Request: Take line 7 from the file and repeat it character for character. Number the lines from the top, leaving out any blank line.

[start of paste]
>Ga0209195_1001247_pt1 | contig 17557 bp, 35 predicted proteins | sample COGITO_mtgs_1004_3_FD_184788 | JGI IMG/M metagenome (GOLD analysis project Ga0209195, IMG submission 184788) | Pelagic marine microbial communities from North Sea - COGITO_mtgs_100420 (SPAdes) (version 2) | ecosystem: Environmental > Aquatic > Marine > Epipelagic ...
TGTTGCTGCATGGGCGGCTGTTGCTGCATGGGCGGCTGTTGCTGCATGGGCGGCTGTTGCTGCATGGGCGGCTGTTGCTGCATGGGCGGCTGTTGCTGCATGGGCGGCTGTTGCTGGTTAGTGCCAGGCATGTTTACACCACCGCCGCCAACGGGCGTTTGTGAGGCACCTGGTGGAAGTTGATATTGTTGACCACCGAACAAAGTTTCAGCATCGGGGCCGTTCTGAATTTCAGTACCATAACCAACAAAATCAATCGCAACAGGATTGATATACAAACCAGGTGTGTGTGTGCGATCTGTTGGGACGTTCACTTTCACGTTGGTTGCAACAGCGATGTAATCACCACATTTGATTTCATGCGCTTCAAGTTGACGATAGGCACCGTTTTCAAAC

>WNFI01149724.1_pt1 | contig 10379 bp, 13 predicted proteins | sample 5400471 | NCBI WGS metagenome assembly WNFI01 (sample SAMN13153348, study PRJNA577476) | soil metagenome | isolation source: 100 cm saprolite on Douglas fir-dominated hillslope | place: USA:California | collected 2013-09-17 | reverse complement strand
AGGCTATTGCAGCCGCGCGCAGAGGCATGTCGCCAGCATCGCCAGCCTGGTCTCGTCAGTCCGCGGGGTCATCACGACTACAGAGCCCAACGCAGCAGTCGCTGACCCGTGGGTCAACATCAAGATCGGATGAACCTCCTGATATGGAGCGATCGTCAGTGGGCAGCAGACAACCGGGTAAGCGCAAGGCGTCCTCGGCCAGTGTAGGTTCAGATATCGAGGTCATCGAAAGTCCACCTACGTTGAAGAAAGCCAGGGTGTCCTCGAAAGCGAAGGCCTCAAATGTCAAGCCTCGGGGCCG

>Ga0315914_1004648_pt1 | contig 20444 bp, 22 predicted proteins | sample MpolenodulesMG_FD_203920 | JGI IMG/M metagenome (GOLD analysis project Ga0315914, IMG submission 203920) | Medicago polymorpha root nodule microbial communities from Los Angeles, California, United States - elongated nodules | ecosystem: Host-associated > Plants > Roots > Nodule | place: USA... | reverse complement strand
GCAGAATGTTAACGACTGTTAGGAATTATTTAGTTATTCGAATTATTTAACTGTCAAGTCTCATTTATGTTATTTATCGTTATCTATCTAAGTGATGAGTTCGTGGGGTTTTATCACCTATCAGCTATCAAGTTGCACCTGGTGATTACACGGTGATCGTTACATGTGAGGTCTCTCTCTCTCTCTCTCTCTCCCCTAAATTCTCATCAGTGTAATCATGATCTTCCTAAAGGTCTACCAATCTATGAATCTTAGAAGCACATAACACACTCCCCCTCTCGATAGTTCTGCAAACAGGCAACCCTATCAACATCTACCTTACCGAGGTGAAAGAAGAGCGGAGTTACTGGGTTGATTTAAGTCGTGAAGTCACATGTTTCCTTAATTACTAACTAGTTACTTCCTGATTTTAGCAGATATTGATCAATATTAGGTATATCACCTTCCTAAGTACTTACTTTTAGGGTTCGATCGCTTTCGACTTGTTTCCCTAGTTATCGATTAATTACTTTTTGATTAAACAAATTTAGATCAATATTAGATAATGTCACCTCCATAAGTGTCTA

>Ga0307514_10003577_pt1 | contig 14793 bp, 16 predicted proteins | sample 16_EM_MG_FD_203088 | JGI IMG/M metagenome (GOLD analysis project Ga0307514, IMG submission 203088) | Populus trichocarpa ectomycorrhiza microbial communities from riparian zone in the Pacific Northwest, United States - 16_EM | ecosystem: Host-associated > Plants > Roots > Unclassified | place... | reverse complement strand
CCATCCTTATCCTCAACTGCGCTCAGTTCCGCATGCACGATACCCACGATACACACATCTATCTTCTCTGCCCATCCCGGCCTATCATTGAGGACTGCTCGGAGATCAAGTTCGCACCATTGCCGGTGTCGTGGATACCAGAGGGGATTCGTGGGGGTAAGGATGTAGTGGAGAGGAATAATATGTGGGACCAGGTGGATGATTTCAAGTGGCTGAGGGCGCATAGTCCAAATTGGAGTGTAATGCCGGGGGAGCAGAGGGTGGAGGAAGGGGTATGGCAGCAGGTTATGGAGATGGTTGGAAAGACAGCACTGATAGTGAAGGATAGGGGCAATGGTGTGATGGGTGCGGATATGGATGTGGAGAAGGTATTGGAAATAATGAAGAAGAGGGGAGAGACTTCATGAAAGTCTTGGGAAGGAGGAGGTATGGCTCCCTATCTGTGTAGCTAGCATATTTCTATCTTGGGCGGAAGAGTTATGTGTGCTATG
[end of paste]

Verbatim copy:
>Ga0307514_10003577_pt1 | contig 14793 bp, 16 predicted proteins | sample 16_EM_MG_FD_203088 | JGI IMG/M metagenome (GOLD analysis project Ga0307514, IMG submission 203088) | Populus trichocarpa ectomycorrhiza microbial communities from riparian zone in the Pacific Northwest, United States - 16_EM | ecosystem: Host-associated > Plants > Roots > Unclassified | place... | reverse complement strand